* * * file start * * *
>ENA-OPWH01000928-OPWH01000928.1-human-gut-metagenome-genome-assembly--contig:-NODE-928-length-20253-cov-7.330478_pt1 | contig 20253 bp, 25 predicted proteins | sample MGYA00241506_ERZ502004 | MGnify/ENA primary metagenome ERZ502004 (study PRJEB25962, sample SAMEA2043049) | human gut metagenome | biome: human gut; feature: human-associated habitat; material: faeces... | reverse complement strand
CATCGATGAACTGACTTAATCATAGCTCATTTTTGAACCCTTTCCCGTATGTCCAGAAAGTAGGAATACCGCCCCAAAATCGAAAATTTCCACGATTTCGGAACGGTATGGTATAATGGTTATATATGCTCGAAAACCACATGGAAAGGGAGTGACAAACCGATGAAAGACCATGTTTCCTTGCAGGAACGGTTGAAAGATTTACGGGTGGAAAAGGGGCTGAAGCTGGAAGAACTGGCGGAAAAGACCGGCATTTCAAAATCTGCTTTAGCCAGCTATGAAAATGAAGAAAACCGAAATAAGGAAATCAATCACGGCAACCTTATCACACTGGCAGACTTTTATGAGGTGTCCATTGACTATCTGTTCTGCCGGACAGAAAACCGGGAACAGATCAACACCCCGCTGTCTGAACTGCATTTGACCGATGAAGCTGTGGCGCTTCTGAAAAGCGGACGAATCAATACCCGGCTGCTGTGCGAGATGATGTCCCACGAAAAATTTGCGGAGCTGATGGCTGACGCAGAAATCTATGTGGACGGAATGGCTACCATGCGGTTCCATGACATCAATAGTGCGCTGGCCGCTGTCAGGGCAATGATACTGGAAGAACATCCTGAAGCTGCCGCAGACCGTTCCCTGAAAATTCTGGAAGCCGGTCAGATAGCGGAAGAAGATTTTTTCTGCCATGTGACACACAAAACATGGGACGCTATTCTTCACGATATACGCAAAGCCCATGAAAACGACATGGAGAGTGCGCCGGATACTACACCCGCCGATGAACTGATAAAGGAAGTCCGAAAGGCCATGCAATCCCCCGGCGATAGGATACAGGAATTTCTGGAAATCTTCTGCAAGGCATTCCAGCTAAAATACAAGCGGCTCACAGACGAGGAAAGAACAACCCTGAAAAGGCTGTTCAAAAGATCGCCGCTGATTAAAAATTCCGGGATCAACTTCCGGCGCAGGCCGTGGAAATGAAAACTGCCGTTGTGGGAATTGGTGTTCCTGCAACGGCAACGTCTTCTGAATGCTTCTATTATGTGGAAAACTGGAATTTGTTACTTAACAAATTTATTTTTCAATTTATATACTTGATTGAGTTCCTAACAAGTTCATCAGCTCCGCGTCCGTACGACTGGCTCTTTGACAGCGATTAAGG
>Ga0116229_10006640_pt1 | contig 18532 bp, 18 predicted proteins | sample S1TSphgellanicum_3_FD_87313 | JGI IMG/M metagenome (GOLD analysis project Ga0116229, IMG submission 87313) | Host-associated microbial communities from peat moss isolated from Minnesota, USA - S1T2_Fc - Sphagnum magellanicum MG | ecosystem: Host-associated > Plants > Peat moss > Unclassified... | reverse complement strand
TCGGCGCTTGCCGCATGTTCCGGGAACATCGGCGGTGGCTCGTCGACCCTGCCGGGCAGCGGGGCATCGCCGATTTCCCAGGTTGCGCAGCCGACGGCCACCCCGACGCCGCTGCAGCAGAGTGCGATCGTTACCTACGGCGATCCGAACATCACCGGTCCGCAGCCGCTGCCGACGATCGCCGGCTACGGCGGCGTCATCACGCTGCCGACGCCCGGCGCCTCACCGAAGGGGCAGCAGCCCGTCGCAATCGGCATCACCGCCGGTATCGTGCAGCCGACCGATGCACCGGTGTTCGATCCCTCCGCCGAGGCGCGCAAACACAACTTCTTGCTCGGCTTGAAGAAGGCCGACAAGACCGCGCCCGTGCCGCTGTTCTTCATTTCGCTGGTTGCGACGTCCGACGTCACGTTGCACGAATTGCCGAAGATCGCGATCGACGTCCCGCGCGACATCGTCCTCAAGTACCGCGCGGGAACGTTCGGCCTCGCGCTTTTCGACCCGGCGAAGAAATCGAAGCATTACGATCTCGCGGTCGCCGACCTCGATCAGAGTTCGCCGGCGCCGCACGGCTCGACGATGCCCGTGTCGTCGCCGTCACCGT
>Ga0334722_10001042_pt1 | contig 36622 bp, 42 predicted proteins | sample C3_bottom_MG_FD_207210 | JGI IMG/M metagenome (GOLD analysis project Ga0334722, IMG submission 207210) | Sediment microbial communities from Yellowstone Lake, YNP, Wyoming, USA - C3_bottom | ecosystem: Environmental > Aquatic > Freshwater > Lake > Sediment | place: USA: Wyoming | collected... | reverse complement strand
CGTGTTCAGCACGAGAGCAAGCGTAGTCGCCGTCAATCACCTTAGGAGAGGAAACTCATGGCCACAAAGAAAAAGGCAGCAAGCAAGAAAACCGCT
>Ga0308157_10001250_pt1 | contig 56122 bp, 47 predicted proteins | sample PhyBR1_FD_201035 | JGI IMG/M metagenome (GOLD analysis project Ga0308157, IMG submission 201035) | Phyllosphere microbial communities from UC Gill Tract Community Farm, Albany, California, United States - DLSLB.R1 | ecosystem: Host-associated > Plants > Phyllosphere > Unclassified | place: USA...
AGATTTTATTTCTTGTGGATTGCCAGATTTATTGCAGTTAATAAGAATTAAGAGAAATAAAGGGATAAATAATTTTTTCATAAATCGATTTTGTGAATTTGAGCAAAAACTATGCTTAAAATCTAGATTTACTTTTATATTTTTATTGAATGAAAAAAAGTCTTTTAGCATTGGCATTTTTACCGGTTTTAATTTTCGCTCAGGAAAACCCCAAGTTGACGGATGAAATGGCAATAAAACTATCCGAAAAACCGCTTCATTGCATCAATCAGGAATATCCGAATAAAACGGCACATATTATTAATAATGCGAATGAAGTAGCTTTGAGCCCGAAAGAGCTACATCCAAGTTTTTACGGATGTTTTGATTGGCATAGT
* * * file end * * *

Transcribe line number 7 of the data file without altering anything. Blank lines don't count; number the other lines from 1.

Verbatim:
>Ga0308157_10001250_pt1 | contig 56122 bp, 47 predicted proteins | sample PhyBR1_FD_201035 | JGI IMG/M metagenome (GOLD analysis project Ga0308157, IMG submission 201035) | Phyllosphere microbial communities from UC Gill Tract Community Farm, Albany, California, United States - DLSLB.R1 | ecosystem: Host-associated > Plants > Phyllosphere > Unclassified | place: USA...